The nation's weather

WEATHER UNDERGROUND - For The Associated Press
Starkly cold air will continue to pour into much of the country, with frigid temperatures expected as far south as Texas.  Snow will fall in New England, while the Northwest will experience rain and high elevation snow.
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Starkly cold air will continue to pour into much of the country, with frigid temperatures expected as far south as Texas. Snow will fall in New England, while the Northwest will experience rain and high elevation snow.

The winter storm that has pounded the Midwest and East Coast will quickly move offshore into the Atlantic Ocean on Thursday.

While most of the snow showers associated with this storm will diminish, the back side of the system will create strong flow from the northwest over the Great Lakes. This will allow for lake effect snow showers to develop along the downwind shores of the Great Lakes. Lake effect snow showers will dump 3 to 5 inches of heavy wet snow across northern Ohio, northwestern Michigan and western New York state.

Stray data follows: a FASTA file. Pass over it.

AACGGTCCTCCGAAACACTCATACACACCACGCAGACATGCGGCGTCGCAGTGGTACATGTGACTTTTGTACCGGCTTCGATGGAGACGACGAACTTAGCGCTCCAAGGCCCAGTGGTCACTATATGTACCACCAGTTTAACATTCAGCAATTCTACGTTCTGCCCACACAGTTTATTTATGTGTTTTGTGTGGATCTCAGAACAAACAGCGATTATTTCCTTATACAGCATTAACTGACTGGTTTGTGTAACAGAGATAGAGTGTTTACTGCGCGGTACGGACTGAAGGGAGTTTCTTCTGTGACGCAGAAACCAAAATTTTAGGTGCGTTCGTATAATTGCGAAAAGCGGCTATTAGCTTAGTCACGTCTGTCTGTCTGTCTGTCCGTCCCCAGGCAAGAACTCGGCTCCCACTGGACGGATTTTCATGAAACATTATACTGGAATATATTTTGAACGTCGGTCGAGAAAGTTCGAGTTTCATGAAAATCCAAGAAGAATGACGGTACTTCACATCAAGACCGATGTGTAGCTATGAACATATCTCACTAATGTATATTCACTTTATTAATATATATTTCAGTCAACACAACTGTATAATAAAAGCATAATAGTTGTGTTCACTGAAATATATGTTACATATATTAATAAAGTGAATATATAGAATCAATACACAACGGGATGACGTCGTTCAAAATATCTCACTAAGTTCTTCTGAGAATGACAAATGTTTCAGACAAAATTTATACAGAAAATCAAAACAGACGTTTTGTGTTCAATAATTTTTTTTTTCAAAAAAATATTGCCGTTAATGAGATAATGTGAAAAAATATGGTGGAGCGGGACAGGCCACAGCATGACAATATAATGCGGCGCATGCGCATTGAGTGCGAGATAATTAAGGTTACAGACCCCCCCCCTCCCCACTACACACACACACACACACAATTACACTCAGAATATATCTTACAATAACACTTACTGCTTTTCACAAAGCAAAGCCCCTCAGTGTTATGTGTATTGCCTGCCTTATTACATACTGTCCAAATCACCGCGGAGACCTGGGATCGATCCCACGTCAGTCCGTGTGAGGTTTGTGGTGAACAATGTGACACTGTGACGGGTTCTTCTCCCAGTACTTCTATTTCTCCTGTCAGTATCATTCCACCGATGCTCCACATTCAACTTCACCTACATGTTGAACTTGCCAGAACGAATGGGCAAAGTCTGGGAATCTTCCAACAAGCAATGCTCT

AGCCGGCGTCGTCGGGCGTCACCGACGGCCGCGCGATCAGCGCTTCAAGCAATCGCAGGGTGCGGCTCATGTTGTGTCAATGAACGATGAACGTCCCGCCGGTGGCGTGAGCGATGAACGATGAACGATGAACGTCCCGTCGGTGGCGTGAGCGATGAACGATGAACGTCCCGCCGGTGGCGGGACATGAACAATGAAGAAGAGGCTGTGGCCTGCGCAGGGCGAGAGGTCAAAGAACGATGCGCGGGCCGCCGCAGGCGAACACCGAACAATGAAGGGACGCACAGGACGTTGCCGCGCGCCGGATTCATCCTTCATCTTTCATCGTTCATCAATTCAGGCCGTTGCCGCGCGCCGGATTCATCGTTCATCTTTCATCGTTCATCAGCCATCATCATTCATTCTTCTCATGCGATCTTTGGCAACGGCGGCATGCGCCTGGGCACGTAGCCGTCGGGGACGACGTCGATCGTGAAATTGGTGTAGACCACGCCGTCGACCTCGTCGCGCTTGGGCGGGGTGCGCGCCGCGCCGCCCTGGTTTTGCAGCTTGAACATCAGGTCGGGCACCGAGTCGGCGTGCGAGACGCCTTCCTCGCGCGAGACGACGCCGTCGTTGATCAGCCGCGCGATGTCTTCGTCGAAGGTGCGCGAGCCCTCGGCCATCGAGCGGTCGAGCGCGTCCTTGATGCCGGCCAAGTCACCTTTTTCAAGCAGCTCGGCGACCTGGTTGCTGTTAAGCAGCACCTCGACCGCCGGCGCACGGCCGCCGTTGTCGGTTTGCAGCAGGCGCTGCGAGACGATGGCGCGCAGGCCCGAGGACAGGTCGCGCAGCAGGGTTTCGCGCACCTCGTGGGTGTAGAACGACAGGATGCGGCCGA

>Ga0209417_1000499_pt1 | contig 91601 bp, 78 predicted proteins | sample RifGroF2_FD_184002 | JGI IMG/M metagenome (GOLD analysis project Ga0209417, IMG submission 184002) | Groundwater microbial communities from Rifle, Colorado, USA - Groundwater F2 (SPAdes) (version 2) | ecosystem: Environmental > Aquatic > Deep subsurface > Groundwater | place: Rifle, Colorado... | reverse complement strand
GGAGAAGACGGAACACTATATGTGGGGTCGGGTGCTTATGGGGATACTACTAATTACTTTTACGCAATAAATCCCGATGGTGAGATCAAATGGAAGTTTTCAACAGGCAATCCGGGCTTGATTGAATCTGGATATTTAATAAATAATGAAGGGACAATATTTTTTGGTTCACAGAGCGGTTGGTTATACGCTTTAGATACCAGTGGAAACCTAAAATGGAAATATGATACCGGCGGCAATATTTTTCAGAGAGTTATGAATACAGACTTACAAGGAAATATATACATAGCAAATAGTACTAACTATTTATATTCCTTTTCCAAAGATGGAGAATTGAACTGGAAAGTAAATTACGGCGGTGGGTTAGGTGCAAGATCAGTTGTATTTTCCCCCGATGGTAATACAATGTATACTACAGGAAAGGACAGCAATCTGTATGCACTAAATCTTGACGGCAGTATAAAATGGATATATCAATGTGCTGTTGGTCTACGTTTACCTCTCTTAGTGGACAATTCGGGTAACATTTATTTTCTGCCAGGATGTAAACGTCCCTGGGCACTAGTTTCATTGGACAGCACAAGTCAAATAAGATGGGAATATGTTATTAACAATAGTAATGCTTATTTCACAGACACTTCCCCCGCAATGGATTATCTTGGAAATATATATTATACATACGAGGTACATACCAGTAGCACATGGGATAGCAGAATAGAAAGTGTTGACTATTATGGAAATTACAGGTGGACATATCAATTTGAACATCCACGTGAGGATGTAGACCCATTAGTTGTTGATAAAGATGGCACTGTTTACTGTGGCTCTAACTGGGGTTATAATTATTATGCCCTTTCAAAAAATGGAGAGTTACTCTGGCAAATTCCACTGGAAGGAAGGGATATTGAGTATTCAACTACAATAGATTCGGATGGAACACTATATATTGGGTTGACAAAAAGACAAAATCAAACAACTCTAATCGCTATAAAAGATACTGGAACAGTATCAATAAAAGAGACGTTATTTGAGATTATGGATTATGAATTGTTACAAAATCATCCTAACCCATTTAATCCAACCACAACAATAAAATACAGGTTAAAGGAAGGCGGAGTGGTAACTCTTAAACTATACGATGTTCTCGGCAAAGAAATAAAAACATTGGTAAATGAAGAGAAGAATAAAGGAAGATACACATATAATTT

As this large winter storm passes, expect more bitterly cold air to pour into the Central and Eastern U.S. High pressure that has dominated the West Coast will push over the Rockies and into the Plains. Thus, cold Canadian air will extend well into the Southern Plains and Southeast, creating record-breaking low temperatures. Expect lows to drop near or just slightly below zero across the Southern Plains, with high temperatures ranging in the 20s and 30s, which is approximately 20 degrees below seasonal. The Northern Plains and Upper Midwest will start to warm slightly, reaching into the mid-20s.

In the Gulf of Mexico, a low pressure system develops along the western shores. This will trigger light and scattered precipitation, but as temperatures remain near freezing, a messy combination of sleet and frozen rain may develop. This storm will not yet fully develop, thus, significant precipitation is not anticipated.

Temperatures in the Lower 48 states Wednesday ranged from a morning low of -38 degrees at Laramie, Wyo., to a high of 84 degrees at Fort Myers, Fla.